It’s been five years since Seputus released last album Man Does Not Give, but the band’s members have been busy. All three members— drummer/guitarist/composer Stephen Schwegler, vocalist Doug Moore and bassist Erik Malave—are also members of cacophonous tech death outfit Pyrrhon; Moore and Schwegler also play in Weeping Sores and Moore finds time to front NYC death metallers Glorious Depravity in his excess downtime.
In those five years, Seputus wrote and completed another album to be delivered to listeners this spring as Phantom Indigo. In keeping with Schwegler’s other projects, Phantom Indigo takes a hard left into weirdo territory; on the title track, streaming below, Seputus dive headfirst into psychedelia and dissonance via black/death metal.
“Phantom Indigo” isn’t as hard to digest as something like Pyrrhon, but one often gets the feeling that the members of Seputus might let the song spin out of control until they yank it back in at the last second. At its core, the bulldozing death metal of bands like Immolation can be heard but Seputus take it so much further. The insanity is only multiplied with the inclusion of Replicant guitarist Pete Lloyd, who specializes in dissonant, Gorguts-esque death metal.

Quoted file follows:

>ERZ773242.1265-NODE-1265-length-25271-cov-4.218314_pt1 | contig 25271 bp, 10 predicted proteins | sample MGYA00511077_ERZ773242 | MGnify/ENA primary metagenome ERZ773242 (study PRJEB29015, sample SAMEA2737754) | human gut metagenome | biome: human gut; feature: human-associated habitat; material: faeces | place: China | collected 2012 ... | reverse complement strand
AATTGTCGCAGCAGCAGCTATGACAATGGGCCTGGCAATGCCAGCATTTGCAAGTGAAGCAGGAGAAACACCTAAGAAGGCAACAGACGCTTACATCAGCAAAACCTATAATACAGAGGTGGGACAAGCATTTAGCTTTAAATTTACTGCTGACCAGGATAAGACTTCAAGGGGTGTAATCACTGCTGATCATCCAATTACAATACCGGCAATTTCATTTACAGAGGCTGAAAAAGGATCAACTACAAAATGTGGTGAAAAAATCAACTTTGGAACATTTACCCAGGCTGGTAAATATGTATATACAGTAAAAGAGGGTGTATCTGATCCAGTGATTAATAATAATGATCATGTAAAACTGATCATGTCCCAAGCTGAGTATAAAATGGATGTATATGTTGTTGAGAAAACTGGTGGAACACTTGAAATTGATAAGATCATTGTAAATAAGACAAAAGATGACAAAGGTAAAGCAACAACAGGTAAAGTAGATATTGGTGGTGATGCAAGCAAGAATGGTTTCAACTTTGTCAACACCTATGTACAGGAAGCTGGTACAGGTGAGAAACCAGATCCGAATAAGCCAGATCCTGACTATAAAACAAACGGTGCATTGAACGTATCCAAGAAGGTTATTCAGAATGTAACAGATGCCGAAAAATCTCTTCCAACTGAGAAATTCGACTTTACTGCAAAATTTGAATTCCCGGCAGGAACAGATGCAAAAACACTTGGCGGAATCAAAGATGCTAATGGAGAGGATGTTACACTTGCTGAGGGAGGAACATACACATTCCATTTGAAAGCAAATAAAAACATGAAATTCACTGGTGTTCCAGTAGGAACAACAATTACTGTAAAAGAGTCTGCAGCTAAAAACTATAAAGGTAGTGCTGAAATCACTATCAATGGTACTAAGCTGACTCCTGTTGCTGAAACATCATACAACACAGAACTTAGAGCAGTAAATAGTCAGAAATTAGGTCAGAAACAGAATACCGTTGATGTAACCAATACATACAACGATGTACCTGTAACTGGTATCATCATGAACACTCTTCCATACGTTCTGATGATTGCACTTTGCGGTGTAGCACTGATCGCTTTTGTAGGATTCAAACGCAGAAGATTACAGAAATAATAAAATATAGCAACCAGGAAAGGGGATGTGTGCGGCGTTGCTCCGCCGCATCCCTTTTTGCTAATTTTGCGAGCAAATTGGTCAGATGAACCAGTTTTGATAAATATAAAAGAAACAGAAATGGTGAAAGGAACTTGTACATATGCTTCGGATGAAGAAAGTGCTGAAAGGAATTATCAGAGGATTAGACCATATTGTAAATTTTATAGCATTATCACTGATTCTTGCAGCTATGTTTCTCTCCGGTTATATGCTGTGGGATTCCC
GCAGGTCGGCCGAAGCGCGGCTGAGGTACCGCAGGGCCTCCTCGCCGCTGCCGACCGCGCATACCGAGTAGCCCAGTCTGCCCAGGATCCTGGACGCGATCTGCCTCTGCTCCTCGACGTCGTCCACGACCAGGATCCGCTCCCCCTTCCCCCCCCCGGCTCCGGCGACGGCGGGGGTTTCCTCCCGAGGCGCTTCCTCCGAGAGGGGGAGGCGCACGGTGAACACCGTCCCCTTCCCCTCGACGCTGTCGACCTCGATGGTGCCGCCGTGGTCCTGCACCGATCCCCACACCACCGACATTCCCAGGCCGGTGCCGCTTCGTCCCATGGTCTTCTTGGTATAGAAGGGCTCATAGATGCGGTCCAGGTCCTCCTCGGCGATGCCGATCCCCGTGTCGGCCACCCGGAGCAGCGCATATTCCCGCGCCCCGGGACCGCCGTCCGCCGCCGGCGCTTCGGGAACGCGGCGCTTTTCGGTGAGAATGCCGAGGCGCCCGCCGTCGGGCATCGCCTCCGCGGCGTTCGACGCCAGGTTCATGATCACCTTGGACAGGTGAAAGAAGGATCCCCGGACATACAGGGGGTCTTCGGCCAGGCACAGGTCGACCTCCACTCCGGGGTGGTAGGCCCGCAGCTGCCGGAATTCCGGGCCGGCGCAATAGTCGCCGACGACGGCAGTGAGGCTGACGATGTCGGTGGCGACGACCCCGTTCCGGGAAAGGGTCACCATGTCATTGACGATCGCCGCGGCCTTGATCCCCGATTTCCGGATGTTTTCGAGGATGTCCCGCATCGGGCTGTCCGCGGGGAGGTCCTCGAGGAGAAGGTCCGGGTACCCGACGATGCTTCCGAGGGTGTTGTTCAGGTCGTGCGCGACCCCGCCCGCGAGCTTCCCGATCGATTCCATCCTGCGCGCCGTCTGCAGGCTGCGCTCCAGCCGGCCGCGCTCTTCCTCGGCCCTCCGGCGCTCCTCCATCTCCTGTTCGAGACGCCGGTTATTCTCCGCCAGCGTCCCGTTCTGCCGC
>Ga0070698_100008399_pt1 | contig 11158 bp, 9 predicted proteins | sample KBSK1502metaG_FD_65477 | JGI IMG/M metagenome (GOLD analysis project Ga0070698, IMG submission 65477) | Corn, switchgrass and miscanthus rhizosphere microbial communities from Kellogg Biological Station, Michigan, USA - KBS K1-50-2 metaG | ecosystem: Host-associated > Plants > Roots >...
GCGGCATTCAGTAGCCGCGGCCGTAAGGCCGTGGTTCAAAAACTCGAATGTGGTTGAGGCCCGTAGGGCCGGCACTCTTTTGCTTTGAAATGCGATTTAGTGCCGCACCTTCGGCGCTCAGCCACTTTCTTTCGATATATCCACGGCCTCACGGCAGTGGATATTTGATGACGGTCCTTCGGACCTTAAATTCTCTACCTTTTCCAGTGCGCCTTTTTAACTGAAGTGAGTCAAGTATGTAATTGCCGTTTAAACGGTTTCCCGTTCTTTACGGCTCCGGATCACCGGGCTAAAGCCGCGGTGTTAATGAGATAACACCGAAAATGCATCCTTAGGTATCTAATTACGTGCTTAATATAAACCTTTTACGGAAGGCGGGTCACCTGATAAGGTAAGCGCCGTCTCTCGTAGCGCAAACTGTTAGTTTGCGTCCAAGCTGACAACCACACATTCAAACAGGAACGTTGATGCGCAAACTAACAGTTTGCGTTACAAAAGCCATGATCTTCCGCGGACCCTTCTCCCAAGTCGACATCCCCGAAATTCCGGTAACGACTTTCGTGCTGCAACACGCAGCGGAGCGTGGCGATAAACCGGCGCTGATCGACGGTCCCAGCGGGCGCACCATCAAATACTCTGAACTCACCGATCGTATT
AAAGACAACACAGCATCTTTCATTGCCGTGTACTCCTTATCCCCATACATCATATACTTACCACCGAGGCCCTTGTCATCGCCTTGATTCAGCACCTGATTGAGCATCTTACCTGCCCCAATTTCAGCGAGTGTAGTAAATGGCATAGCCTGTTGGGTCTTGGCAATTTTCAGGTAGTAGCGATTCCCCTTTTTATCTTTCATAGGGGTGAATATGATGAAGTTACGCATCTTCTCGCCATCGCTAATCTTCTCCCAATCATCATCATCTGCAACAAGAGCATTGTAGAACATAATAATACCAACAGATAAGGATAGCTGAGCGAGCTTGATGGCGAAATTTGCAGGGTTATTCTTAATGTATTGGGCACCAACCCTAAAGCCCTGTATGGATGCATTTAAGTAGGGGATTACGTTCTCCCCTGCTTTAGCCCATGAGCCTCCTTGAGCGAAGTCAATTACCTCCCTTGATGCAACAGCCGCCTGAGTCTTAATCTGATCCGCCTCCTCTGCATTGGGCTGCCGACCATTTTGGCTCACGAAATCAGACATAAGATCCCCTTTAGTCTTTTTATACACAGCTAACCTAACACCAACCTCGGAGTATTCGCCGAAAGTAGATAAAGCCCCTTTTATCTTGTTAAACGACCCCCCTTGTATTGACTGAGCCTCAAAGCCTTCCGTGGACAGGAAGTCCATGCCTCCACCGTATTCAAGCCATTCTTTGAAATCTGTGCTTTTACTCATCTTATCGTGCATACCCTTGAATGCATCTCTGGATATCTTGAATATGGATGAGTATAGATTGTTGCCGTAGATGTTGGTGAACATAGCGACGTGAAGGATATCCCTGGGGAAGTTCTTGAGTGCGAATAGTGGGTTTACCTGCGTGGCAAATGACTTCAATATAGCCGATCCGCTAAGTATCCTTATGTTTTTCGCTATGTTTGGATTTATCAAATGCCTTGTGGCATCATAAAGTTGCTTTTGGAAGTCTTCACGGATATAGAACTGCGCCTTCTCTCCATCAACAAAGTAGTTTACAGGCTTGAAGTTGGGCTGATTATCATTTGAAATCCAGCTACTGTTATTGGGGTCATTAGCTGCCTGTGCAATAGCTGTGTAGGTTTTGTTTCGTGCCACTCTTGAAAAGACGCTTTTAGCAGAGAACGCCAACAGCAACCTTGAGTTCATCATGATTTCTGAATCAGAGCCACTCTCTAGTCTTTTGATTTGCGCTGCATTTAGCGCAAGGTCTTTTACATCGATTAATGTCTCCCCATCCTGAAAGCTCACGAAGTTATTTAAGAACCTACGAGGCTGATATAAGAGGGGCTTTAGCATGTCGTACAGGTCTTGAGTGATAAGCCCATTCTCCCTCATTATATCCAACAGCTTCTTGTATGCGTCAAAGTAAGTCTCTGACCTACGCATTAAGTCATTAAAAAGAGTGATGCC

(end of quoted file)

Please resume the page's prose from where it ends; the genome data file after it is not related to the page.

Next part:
Schwegler delves into the song and album’s origins, or perhaps he muddies the waters even further. Either way, it’s a fitting explanation for the song.
“There’s a story Oliver Sacks wrote in his book Hallucinations about seeing the color ‘indigo,'” he tells Decibel. “I’d read an excerpt from the chapter ‘Altered States’ where he talks about it. Afterward, I became kind of obsessed with the idea of willing your frame of mind into a different state of consciousness. The stream of negative bullshit in my head was prominent at the time, so sometimes I’d look at everyday things in life more abstractly to seek distraction. I would drive and stare at license plates and signs to rearrange the letters and numbers in my head into different patterns. I estimated the distance of telephone poles, thought about their positions in relation to other things on the street or how far they could carry electricity.
“I listened to the thrumming sounds of air conditioners, mowers and generators. I heard musical tones and pitches. Thought about how they sounded together. These thoughts and images are where the original guitar riffing and drum ideas came from. The song came from that idea of ‘zoning’ my mind. I figure if I can just get myself sucked into something hard enough, I’ll spend less time worrying about abstract shit that I can’t do anything about and let it fade into the background. I described these feelings to Doug and he was familiar with them. He fleshed out these ideas with his own experiences, and his lyrics really captured another dimension of the same feelings.”